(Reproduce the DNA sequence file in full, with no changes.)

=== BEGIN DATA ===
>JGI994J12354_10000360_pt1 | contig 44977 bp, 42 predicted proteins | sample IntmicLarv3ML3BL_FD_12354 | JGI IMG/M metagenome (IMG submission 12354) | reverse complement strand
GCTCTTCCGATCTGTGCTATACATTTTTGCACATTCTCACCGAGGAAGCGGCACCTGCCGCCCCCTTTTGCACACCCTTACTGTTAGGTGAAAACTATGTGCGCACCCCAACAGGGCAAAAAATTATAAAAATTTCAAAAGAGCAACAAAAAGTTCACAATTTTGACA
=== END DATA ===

>JGI994J12354_10000360_pt1 | contig 44977 bp, 42 predicted proteins | sample IntmicLarv3ML3BL_FD_12354 | JGI IMG/M metagenome (IMG submission 12354) | reverse complement strand
GCTCTTCCGATCTGTGCTATACATTTTTGCACATTCTCACCGAGGAAGCGGCACCTGCCGCCCCCTTTTGCACACCCTTACTGTTAGGTGAAAACTATGTGCGCACCCCAACAGGGCAAAAAATTATAAAAATTTCAAAAGAGCAACAAAAAGTTCACAATTTTGACA